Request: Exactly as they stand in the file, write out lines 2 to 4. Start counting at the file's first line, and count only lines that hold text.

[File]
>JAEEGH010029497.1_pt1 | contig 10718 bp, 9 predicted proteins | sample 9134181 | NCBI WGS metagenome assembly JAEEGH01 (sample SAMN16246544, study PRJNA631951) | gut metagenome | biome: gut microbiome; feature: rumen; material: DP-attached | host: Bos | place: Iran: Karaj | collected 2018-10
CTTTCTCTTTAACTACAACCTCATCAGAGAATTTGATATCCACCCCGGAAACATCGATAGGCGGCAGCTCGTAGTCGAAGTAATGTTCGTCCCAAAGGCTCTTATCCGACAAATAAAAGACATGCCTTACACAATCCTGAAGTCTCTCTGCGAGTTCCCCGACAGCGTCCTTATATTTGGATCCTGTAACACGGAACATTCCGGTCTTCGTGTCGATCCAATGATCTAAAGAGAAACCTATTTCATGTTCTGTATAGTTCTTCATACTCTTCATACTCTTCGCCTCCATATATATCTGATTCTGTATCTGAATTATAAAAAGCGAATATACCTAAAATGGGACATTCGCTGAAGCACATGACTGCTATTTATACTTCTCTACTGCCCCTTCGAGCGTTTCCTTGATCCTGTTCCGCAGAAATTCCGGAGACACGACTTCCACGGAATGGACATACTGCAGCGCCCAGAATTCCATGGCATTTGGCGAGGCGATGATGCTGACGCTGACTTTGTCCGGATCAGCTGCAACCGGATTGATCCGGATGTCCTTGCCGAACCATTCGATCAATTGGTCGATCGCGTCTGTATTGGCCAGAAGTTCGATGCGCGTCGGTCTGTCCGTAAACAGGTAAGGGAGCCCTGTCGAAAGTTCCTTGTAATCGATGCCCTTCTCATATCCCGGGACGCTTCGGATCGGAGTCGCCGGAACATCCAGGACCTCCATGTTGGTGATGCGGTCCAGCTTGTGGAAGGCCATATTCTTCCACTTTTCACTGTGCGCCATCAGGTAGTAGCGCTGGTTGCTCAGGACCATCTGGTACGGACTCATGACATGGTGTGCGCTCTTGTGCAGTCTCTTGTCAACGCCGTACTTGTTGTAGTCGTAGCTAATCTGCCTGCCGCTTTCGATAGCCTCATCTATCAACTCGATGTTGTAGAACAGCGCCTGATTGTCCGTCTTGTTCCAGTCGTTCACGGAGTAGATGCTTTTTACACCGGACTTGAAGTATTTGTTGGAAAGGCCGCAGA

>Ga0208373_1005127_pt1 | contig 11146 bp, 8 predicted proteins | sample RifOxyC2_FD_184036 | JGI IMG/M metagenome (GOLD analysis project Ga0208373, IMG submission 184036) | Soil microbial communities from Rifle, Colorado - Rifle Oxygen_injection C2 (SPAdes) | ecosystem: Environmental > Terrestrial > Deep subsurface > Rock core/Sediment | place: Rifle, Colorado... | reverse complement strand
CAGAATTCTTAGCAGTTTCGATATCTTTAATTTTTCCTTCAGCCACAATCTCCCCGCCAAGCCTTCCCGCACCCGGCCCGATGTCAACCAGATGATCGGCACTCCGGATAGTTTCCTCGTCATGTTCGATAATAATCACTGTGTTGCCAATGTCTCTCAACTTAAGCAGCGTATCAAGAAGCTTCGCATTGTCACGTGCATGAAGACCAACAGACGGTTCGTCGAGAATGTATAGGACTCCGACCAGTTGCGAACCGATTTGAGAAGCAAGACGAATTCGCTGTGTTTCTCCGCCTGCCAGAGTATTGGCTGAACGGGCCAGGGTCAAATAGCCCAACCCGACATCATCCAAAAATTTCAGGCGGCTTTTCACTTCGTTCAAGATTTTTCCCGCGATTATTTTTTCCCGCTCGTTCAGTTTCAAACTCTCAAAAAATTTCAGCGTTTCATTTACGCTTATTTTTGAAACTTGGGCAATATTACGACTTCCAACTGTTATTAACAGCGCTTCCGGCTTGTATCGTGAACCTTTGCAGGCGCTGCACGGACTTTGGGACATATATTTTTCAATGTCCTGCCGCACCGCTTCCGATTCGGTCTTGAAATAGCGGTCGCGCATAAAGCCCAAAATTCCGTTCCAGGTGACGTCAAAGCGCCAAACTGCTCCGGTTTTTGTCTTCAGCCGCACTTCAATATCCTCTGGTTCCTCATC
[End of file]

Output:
CTTTCTCTTTAACTACAACCTCATCAGAGAATTTGATATCCACCCCGGAAACATCGATAGGCGGCAGCTCGTAGTCGAAGTAATGTTCGTCCCAAAGGCTCTTATCCGACAAATAAAAGACATGCCTTACACAATCCTGAAGTCTCTCTGCGAGTTCCCCGACAGCGTCCTTATATTTGGATCCTGTAACACGGAACATTCCGGTCTTCGTGTCGATCCAATGATCTAAAGAGAAACCTATTTCATGTTCTGTATAGTTCTTCATACTCTTCATACTCTTCGCCTCCATATATATCTGATTCTGTATCTGAATTATAAAAAGCGAATATACCTAAAATGGGACATTCGCTGAAGCACATGACTGCTATTTATACTTCTCTACTGCCCCTTCGAGCGTTTCCTTGATCCTGTTCCGCAGAAATTCCGGAGACACGACTTCCACGGAATGGACATACTGCAGCGCCCAGAATTCCATGGCATTTGGCGAGGCGATGATGCTGACGCTGACTTTGTCCGGATCAGCTGCAACCGGATTGATCCGGATGTCCTTGCCGAACCATTCGATCAATTGGTCGATCGCGTCTGTATTGGCCAGAAGTTCGATGCGCGTCGGTCTGTCCGTAAACAGGTAAGGGAGCCCTGTCGAAAGTTCCTTGTAATCGATGCCCTTCTCATATCCCGGGACGCTTCGGATCGGAGTCGCCGGAACATCCAGGACCTCCATGTTGGTGATGCGGTCCAGCTTGTGGAAGGCCATATTCTTCCACTTTTCACTGTGCGCCATCAGGTAGTAGCGCTGGTTGCTCAGGACCATCTGGTACGGACTCATGACATGGTGTGCGCTCTTGTGCAGTCTCTTGTCAACGCCGTACTTGTTGTAGTCGTAGCTAATCTGCCTGCCGCTTTCGATAGCCTCATCTATCAACTCGATGTTGTAGAACAGCGCCTGATTGTCCGTCTTGTTCCAGTCGTTCACGGAGTAGATGCTTTTTACACCGGACTTGAAGTATTTGTTGGAAAGGCCGCAGA

>Ga0208373_1005127_pt1 | contig 11146 bp, 8 predicted proteins | sample RifOxyC2_FD_184036 | JGI IMG/M metagenome (GOLD analysis project Ga0208373, IMG submission 184036) | Soil microbial communities from Rifle, Colorado - Rifle Oxygen_injection C2 (SPAdes) | ecosystem: Environmental > Terrestrial > Deep subsurface > Rock core/Sediment | place: Rifle, Colorado... | reverse complement strand
CAGAATTCTTAGCAGTTTCGATATCTTTAATTTTTCCTTCAGCCACAATCTCCCCGCCAAGCCTTCCCGCACCCGGCCCGATGTCAACCAGATGATCGGCACTCCGGATAGTTTCCTCGTCATGTTCGATAATAATCACTGTGTTGCCAATGTCTCTCAACTTAAGCAGCGTATCAAGAAGCTTCGCATTGTCACGTGCATGAAGACCAACAGACGGTTCGTCGAGAATGTATAGGACTCCGACCAGTTGCGAACCGATTTGAGAAGCAAGACGAATTCGCTGTGTTTCTCCGCCTGCCAGAGTATTGGCTGAACGGGCCAGGGTCAAATAGCCCAACCCGACATCATCCAAAAATTTCAGGCGGCTTTTCACTTCGTTCAAGATTTTTCCCGCGATTATTTTTTCCCGCTCGTTCAGTTTCAAACTCTCAAAAAATTTCAGCGTTTCATTTACGCTTATTTTTGAAACTTGGGCAATATTACGACTTCCAACTGTTATTAACAGCGCTTCCGGCTTGTATCGTGAACCTTTGCAGGCGCTGCACGGACTTTGGGACATATATTTTTCAATGTCCTGCCGCACCGCTTCCGATTCGGTCTTGAAATAGCGGTCGCGCATAAAGCCCAAAATTCCGTTCCAGGTGACGTCAAAGCGCCAAACTGCTCCGGTTTTTGTCTTCAGCCGCACTTCAATATCCTCTGGTTCCTCATC